The purpose of this report is to quantify the potential contribution of the Government’s participation and productivity reform agenda in education, employment and workplace relations (the Productivity Agenda) to labour productivity, the labour force participation rate and the Australian economy. It is a quantitative analysis of the benefits that can be expected from successful delivery of the national reform agenda.
The Productivity Agenda involves a broad approach that aims to lift national productivity and build social inclusion through reforms to early childhood, secondary and tertiary education, employment and workplace relations. This reform agenda involves the establishment of national reform targets, supported by policy and program initiatives that are developed, negotiated and monitored through partnerships between the Australian Government and the States and Territories. The policy goal is to drive partnership initiatives that will contribute to addressing the economic challenges facing the Australian economy, such as those posed by global competition and major demographic changes, by boosting productivity growth and participation in the workforce, which would, in turn, support an increase in living standards.
Initial modelling of the potential contribution of the reforms was undertaken by the Productivity Commission in 2006. This Report seeks to complement and extend that analysis, having regard to the progress that has been made since that time in setting targets and articulating the strategies that are to be used to achieve those targets. This extended analysis incorporates, as far as practicable, the latest quantitative targets from the Council of Australian Governments (COAG), new initiatives in key reform dimensions (including the Government’s response to the Bradley Higher Education review, child care rebate increases, commitments in early childhood development and paid parental leave) as well as more recent empirical evidence.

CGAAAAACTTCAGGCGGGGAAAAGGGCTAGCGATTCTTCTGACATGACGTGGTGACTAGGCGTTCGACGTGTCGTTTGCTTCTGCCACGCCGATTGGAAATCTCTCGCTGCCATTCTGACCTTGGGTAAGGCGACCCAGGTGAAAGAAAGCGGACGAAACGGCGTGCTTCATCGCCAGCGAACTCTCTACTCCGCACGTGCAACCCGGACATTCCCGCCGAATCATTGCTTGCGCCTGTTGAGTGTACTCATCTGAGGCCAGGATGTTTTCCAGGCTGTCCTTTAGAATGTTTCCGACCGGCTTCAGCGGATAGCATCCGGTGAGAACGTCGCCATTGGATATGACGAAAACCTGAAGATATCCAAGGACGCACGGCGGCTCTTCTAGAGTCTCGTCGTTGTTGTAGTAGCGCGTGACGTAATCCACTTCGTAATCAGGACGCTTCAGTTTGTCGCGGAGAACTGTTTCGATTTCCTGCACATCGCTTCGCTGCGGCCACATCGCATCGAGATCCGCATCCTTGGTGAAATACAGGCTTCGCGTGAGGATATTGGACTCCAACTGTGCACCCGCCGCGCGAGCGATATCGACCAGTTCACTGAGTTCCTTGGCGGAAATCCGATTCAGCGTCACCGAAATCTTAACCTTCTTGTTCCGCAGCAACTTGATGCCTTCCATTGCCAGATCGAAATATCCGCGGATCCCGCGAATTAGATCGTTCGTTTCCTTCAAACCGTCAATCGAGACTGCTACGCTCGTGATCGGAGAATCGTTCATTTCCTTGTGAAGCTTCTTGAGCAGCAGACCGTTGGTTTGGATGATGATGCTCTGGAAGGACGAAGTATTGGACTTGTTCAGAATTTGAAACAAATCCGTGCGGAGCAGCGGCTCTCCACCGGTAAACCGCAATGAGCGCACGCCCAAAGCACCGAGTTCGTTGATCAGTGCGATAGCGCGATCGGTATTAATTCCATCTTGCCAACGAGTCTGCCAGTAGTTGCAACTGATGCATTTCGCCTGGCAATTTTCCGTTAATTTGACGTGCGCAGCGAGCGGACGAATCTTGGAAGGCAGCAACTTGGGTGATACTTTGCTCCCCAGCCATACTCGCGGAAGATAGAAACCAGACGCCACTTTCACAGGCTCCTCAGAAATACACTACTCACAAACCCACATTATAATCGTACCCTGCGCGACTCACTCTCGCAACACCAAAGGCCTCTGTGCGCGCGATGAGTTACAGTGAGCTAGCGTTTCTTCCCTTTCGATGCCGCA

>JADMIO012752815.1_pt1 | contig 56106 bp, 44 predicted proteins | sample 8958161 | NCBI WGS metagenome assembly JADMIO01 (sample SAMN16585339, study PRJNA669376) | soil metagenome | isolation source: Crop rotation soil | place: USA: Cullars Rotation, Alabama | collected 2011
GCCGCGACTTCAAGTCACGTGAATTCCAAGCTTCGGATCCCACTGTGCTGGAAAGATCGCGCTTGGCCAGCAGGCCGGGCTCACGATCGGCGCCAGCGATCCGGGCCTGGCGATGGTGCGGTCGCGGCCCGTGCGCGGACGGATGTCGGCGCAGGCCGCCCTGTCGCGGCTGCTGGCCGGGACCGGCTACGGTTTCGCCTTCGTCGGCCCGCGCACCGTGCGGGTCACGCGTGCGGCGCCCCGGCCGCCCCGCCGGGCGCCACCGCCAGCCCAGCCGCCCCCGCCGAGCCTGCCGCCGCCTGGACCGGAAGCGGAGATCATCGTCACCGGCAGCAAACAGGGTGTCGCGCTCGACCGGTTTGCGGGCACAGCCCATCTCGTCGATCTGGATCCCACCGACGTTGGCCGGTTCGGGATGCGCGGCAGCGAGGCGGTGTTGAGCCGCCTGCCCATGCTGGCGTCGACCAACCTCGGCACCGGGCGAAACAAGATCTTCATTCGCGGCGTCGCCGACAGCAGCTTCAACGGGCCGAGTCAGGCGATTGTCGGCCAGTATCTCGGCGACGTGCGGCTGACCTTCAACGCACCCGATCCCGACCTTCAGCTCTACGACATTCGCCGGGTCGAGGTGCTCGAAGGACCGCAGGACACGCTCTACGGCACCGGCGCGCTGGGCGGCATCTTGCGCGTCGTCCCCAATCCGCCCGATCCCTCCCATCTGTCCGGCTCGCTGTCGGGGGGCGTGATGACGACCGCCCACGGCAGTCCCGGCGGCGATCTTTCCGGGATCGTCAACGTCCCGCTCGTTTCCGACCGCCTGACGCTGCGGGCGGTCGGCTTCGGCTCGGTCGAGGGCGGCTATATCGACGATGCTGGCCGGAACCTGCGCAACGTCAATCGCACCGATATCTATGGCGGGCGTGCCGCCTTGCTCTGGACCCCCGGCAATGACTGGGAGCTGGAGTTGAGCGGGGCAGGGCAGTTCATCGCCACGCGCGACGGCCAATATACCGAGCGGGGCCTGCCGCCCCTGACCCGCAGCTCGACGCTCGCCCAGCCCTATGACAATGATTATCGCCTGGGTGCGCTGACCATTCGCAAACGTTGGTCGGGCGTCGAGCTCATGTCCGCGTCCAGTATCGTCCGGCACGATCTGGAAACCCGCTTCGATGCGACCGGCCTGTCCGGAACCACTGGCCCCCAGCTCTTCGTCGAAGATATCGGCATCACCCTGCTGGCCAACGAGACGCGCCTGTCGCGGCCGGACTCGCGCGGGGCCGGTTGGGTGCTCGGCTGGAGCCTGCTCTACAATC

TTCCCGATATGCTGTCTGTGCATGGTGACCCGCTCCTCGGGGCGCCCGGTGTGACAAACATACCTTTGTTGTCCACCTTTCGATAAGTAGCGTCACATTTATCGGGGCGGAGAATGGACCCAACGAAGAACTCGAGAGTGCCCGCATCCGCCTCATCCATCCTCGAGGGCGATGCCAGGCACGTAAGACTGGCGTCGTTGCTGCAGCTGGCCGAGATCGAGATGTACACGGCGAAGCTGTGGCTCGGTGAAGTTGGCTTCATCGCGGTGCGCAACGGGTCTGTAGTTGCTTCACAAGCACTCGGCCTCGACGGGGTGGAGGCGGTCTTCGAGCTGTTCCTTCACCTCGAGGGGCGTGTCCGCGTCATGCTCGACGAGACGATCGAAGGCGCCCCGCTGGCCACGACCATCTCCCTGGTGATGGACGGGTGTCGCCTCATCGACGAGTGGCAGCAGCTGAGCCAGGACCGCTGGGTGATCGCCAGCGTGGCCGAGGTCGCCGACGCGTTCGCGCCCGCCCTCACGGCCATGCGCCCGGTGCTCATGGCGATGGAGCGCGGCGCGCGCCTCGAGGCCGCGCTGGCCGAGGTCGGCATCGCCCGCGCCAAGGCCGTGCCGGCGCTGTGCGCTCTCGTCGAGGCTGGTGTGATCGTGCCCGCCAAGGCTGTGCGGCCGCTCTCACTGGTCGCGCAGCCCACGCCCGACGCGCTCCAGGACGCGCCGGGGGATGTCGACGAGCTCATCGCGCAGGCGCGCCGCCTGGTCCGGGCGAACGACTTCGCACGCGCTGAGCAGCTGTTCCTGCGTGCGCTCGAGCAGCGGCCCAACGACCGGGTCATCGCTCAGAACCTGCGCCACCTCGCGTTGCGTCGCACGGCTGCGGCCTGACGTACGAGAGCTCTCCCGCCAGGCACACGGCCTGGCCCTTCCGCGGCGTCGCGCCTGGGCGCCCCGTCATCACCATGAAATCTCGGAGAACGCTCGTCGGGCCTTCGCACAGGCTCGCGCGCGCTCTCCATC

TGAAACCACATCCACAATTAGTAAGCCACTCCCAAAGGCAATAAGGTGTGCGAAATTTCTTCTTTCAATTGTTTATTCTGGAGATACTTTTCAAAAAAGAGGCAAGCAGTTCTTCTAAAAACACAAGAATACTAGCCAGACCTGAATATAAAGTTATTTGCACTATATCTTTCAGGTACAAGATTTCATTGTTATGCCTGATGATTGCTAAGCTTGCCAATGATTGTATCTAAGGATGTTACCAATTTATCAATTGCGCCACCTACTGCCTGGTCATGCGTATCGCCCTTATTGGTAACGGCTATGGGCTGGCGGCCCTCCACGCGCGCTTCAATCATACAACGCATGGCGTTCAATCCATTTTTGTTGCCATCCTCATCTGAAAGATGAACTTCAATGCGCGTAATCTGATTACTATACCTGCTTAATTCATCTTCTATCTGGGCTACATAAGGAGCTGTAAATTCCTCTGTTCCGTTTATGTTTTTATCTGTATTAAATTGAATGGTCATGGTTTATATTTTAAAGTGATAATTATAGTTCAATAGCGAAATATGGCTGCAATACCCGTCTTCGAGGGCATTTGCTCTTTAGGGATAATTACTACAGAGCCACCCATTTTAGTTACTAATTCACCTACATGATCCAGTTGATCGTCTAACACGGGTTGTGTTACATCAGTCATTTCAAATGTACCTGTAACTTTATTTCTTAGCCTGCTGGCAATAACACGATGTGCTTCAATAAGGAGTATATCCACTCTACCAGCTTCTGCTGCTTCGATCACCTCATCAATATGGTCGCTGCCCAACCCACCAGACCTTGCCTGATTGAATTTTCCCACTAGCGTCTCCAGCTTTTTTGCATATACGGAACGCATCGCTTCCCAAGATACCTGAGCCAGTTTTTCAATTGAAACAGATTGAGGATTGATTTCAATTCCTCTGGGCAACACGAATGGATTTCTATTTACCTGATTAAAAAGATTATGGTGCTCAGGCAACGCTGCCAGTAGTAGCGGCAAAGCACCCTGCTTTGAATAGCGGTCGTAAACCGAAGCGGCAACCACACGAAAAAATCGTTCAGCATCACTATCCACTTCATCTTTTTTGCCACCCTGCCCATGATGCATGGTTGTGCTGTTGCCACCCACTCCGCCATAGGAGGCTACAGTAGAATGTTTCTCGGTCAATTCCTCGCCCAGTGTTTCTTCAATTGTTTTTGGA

KPMG Econtech has examined key elements of each stream of the reform agenda, together with domestic and international evidence, to develop reliable estimates of the impact that achievement of the reform targets would have on individual cohort and economy-wide labour productivity levels and labour force participation rates. These estimates are then used as inputs into a macro-economic model to determine Gross Domestic Product (GDP) and employment estimates.
This report models the benefits of the national reform agenda targets being achieved and finds that these benefits are substantial. There are two factors that should also be taken into account when fully assessing the national reform agenda.
• First, this report shows the benefits if all targets are met. This report does not assess the relationship between policies and their associated targets.
• Second, the estimation of costs is outside of the scope of this report. The net benefit of the policies would need to be ascertained by subtracting such an estimate of the costs from the benefits estimated in this report.
The headline finding of the report is that, if all of the reform targets are achieved, the reform agenda will contribute a substantial gain in employment and the growth potential of the Australian economy.